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AGLO 1974 No. 96 - November 19, 1974
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Slade Gorton | 1969-1980 | Attorney General of Washington

OFFICES AND OFFICERS ‑- STATE ‑- WASHINGTON STATE PATROL ‑- COUNTIES ‑- SHERIFFS ‑- CITIES ‑- POLICE

Jurisdiction of Washington State Patrol, county sheriffs and city police with respect to state, county and city traffic law violations.

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                                                               November 19, 1974

Honorable Rick Smith
State Representative, 23rd District
Route 4, Box 9511
Bremerton, Washington 98310                                                                                                               Cite as:  AGLO 1974 No. 96

Dear Sir:
 
            This is written in response to your recent letter inquiring as to the respective jurisdictions of the Washington state patrol, county sheriffs and city police, with regard to the investigation of motor vehicle accidents occurring at various locations within this state.
 
            We respond to your inquiry in the manner set forth in the following analysis.
 
                                                                     ANALYSIS
 
            First to be noted in answering your question is 43.43.030 which provides as follows:
 
            "The chief and other officers of the Washington state patrol shall have and exercise, throughout the state, such police powers and duties as are vested in sheriffs and peace officers generally, and such other powers and duties as are prescribed by law."
 
            This statute, in turn, leads us to RCW 36.28.010, which sets forth the general duties of a county sheriff as follows:
 
            "The sheriff is the chief executive officer and conservator of the peace of the county.  In the execution of his office, he and his deputies:
 
            "(1) Shall arrest and commit to prison all persons who break the peace, or attempt to break it, and all persons guilty of public offenses;
 
             [[Orig. Op. Page 2]]
            "(2) Shall defend the county against those who, by riot or otherwise, endanger the public peace or safety;
 
            "(3) Shall execute the process and orders of the courts of justice or judicial officers, when delivered for that purpose, according to law;
 
            "(4) Shall execute all warrants delivered for that purpose by other public officers, according to the provisions of particular statutes;
 
            "(5) Shall attend the sessions of the courts of record held within the county, and obey their lawful orders or directions;
 
            "(6) Shall keep and preserve the peace in their respective counties, and quiet and suppress all affrays, riots, unlawful assemblies and insurrections, for which purpose, and for the service of process in civil or criminal cases, and in apprehending or securing any person for felony or breach of the peace, they may call to their aid such persons, or power of their county as they may deem necessary."
 
            Finding nothing in them, or in any other existing statutes, to the contrary, it is our opinion that insofar as state traffic violations are concerned,1/ the jurisdiction granted by these two statutes to the state patrol, and to a county sheriff, is concurrent.  Thus, while the actual manner in which the state patrol and a given county sheriff's department relate to each other within a given county is normally established, as a matter of policy, by mutual agreements of an informal nature between the agencies, both, as a matter of law, must be said to have full jurisdiction over those motor vehicle accidents involving a violation of state law ‑ the state patrol on a state‑wide basis, and the county sheriff or his deputies within all areas of his particular county.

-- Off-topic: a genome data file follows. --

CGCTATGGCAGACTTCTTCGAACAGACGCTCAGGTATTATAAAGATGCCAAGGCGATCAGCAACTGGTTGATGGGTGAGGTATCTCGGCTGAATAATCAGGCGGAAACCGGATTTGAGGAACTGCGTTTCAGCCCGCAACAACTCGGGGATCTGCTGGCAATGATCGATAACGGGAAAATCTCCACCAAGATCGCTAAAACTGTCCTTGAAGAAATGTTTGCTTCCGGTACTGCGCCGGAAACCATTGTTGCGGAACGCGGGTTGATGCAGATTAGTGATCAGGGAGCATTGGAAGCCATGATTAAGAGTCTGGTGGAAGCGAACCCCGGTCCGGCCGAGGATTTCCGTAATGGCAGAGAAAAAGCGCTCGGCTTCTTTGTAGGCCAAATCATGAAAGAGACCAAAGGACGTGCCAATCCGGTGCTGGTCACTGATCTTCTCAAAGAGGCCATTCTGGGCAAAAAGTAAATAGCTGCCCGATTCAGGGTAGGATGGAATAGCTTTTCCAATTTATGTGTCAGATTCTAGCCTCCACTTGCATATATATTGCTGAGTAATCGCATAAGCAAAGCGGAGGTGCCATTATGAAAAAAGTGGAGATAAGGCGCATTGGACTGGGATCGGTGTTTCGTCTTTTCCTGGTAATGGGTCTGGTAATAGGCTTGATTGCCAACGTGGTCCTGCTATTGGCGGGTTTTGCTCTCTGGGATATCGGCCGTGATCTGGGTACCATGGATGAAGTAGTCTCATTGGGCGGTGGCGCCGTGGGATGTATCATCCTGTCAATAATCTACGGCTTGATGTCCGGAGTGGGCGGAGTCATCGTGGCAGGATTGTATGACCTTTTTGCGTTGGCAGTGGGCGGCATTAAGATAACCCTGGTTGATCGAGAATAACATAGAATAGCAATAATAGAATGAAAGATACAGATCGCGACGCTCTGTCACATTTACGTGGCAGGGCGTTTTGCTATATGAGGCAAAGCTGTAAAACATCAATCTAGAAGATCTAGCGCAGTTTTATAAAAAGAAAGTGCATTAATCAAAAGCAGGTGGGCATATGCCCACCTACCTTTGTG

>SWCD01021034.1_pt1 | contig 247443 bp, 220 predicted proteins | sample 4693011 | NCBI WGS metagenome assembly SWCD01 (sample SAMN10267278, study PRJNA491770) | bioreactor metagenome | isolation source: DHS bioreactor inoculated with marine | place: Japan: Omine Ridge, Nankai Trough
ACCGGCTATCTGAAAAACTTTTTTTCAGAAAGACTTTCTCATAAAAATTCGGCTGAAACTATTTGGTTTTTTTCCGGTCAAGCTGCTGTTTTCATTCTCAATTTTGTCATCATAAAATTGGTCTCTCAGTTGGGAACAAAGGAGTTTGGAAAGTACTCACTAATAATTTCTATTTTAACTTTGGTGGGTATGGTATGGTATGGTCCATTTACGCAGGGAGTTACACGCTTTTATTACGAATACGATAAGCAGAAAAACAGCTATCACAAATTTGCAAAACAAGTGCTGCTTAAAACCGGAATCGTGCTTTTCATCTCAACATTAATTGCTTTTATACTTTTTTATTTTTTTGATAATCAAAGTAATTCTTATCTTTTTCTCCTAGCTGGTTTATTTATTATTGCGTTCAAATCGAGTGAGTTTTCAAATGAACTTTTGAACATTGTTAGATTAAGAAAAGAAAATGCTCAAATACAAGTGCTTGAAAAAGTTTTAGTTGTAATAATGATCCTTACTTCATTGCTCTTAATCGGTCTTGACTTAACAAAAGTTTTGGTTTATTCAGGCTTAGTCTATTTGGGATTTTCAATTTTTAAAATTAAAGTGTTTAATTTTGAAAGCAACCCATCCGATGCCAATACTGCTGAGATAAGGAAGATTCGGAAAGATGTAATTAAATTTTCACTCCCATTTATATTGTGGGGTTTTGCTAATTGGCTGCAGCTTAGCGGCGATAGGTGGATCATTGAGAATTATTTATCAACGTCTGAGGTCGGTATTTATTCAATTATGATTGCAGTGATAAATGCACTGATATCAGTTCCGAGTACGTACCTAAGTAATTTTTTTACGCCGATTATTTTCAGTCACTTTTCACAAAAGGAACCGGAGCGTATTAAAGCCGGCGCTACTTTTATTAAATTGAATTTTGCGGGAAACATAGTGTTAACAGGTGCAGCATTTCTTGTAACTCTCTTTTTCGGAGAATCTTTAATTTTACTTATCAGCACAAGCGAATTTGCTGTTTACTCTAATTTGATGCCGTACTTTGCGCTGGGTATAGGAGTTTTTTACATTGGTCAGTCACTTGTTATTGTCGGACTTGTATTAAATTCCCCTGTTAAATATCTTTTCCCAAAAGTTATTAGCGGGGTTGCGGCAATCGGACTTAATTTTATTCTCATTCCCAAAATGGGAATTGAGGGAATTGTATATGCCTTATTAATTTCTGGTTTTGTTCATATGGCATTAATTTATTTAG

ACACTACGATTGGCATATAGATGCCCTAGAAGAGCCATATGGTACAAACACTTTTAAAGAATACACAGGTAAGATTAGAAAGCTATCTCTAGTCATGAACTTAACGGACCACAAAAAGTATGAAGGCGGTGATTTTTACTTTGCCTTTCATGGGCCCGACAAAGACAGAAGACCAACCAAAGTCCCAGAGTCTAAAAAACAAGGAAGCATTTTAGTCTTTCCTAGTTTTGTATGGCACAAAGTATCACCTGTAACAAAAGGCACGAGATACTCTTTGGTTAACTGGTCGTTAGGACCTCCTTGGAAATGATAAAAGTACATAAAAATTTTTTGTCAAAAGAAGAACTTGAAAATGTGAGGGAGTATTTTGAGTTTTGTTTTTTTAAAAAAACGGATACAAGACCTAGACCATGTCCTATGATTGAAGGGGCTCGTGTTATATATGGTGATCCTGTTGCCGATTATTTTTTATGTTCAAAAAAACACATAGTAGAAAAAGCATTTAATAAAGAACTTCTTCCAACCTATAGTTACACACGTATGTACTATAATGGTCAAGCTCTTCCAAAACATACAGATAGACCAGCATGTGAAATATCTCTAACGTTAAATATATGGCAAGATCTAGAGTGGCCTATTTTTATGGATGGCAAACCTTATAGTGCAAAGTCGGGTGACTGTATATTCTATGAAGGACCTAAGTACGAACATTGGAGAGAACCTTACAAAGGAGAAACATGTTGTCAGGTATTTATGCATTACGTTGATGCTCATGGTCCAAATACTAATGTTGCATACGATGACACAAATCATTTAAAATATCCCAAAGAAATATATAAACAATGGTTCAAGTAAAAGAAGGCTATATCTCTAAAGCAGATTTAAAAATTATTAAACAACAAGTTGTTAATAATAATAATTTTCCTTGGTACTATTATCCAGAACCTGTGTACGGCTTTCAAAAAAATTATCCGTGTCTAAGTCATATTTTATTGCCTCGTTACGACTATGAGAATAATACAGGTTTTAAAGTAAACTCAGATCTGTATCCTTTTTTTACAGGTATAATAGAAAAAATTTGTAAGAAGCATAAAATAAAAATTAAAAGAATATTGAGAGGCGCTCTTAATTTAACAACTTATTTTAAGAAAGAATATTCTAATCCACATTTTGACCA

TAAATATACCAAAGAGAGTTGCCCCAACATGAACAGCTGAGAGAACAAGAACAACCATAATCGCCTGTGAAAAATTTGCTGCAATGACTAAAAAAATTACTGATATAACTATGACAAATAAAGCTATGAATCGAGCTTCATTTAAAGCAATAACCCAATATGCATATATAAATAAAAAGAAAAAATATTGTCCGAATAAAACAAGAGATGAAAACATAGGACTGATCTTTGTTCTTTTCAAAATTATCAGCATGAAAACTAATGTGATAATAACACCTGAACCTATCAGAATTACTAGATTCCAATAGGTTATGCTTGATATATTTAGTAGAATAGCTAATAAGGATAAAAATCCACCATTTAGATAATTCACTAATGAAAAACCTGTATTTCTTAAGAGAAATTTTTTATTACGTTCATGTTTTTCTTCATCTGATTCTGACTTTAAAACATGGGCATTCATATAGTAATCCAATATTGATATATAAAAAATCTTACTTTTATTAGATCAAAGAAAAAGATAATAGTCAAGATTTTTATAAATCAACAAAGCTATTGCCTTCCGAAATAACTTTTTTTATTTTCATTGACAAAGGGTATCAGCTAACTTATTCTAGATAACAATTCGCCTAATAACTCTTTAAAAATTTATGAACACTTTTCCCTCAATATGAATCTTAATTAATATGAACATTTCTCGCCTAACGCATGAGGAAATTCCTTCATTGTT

[[Orig. Op. Page 3]]
            However, while the state patrol thus has the power to enforce state laws having a uniform application to the general public throughout the state, even within the corporate limits of a county or city, this office has previously taken the position that the patrol is not authorized to enforce county or city traffic ordinances of local nature and origin.  See, AGO 57-58 No. 115 [[to Al Henry, State Senator on August 27, 1957]], copy enclosed.  Within unincorporated areas, therefore, the exclusive responsibility for enforcing those ordinances is vested in the county sheriff, by virtue of RCW 36.28.010, supra.  And by the same token, within the boundaries of an incorporated city or town, that same degree of exclusive responsibility over violations of the traffic ordinances of that municipality is lodged in the city or town police department involved.
 
            In addition, of course, a municipal (city or town) police department has jurisdiction over state (but not county) traffic law violations occurring within its own city limits to the extent provided for in the statutes governing the particular class of city involved or, in the case of certain cities, the city charter.  However, again, as is the case with respect to the relationship between a county sheriff and the state patrol, this jurisdiction is concurrent rather than exclusive.

            It is hoped that the foregoing explanation will be of some assistance to you.
 
Very truly yours,
 
SLADE GORTON
Attorney General

PHILIP H. AUSTIN
Deputy Attorney General

                                                         ***   FOOTNOTES   ***
 
1/I.e., violations, primarily, of the state traffic "rules of the road" currently codified in chapter 46.61 RCW.  These statutes, notably, apply to all highways in the state, including not only those classified as state highways but those classified as county roads or city streets as well.  See, RCW 46.61.005.

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